The 2016 Pan-Orthodox Council and Ecumenical Relations
(This essay was originally delivered as a public talk at the June 2015 Fordham/OTSA conference on the upcoming Great and Holy Council of the Orthodox Church. It was part of a panel on ecumenical relations.)
Ecumenism was prominent in the early preparatory stages of the Council. How much ecumenical fervor endures today?
- Ecumenism on the agenda: according to the latest indications, the Council will not mention the term, “ecumenism,” to appease ultra-conservative voices within Orthodoxy. It will address relations between Orthodox and other Christians in a shorter document that will combine the main ideas of the two documents on ecumenism approved in 1986.
- Ecumenically open? After his positive experience as an observer at Vatican II, Nikos Nissiotis hoped the Pan-Orthodox council would include preliminary consultation with non-Orthodox, who would have voting rights and episcopal representation—especially the Oriental Orthodox.
- The 2016 Council did not include ecumenical consultation in the preparatory stage; it actually did not include consultation with theologians or the Orthodox faithful, either, since its preparatory documents were not open to the public.
- It is doubtful that non-Orthodox observers will be invited. If that were to happen, the non-Orthodox observers would be merely ceremonial spectators, since they would have no means of influencing the already-approved documents of the Council.
- It will tone down the earlier ecumenical achievements due to the rising anti-ecumenical climate within Orthodoxy.
- Topics that have ecumenical relevance but do not deal directly with ecumenism (such as the calendar, inter-faith marriages) are treated exclusively as an intra-Orthodox matter, without taking into consideration the positions and experience of other churches.
- Unanimity regarding ecumenical relations:
- Currently, international bilateral dialogues speak in the name of the entire Orthodoxy, even though commissions do not always include representatives from all Orthodox churches.
- Some autocephalous Orthodox churches have individually initiated bilateral ecumenical dialogues or are involved in national Councils of Churches.
- Participation in the World Council of Churches used to be unanimous beginning with 1961 (with the exception of the Orthodox Church in Albania that was repressed by the atheist regime) until the turn of the millennium, with the withdrawal of the churches of Georgia and Bulgaria from the WCC.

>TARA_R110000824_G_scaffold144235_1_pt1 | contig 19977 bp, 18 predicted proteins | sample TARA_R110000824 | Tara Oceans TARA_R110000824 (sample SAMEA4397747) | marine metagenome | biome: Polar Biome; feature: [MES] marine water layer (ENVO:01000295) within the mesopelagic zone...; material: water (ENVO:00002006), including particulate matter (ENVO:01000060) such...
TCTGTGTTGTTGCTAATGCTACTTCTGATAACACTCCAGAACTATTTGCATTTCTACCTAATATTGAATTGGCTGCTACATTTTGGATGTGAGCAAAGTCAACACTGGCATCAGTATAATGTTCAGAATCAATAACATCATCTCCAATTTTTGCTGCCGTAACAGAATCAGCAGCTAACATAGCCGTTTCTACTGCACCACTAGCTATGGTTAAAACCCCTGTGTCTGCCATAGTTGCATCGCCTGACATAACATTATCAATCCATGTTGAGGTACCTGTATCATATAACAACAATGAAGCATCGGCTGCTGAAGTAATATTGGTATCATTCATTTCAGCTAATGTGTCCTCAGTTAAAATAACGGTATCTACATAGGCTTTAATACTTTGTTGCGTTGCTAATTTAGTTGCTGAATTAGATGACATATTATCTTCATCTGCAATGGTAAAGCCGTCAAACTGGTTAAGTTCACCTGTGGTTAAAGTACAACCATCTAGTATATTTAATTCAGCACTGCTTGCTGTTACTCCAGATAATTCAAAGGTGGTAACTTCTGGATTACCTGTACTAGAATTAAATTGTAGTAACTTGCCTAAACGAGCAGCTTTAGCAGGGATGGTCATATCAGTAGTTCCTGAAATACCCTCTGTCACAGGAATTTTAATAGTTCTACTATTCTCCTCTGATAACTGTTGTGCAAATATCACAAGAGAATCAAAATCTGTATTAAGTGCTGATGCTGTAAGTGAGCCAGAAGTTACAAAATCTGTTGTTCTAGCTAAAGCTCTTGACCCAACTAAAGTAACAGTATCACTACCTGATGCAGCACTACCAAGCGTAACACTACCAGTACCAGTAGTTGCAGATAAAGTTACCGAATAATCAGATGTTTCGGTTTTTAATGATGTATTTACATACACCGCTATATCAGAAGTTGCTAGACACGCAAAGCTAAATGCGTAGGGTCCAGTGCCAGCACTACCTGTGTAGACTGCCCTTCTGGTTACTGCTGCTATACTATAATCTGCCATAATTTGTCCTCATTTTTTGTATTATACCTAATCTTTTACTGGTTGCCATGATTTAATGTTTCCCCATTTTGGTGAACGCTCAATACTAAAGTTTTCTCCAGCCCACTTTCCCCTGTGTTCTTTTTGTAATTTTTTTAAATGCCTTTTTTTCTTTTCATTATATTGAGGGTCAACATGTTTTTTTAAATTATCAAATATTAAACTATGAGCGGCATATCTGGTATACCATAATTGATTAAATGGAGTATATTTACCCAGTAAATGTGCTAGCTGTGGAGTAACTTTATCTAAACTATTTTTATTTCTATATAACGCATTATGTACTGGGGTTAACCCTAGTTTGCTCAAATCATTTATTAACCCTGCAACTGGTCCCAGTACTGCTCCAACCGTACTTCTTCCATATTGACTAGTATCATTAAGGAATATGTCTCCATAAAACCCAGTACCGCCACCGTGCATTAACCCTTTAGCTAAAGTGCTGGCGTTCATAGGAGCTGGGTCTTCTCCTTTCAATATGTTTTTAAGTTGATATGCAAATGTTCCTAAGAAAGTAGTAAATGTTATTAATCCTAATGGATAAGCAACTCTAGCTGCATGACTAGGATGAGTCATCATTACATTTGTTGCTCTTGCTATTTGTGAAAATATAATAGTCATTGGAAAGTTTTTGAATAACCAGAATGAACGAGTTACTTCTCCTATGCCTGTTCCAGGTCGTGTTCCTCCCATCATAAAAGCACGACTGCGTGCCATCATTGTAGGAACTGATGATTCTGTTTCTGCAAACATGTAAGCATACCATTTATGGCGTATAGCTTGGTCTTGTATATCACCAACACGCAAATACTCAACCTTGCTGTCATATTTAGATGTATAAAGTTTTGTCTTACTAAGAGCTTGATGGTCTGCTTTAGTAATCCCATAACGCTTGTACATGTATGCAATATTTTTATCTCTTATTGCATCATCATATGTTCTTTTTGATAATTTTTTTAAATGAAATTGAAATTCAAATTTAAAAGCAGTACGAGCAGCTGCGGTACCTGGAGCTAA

- Thus, a pan-Orthodox unanimous attitude towards ecumenical relations is not the case presently.
- Previously, the 1961 first Rhodes pan-Orthodox conference decided—at the insistence of the Russian Patriarchate—that all autocephalous Orthodox Churches should have a common attitude towards other churches; their immediate concern was whether or not to send observers at Vatican II. Moscow and other churches from the Eastern Bloc opposed it, while Constantinople and Greek churches were in favor. In 1962, before the opening of the first session of Vatican II, Constantinople announced that no Orthodox observers would attend the Second Vatican Council because of lack of consensus among Orthodox churches, but in fact Moscow unilaterally sent observers. The situation would change at the second session, where André Scrima was designated as the personal representative of the Ecumenical Patriarch, but not an official observer. It was only at the third and fourth sessions of Vatican II that Constantinople sent official observers, including (then) Archimandrite Maximos, who was serving the Greek Orthodox community in Rome and later became Metropolitan of Pittsburgh.
- Again at the insistence of the Moscow Patriarchate, the 2016 Pan-Orthodox Council will decide unanimously, and not by majority of votes.
Since a unanimous Orthodox commitment to ecumenism is unlikely today, hopefully the Council will decide unanimously to allow each autocephalous Orthodox Church to follow their current practices regarding ecumenical relations, reflecting a lack of unanimity within Orthodoxy.
Radu Bordeianu is associate professor of theology at Duquesne University.
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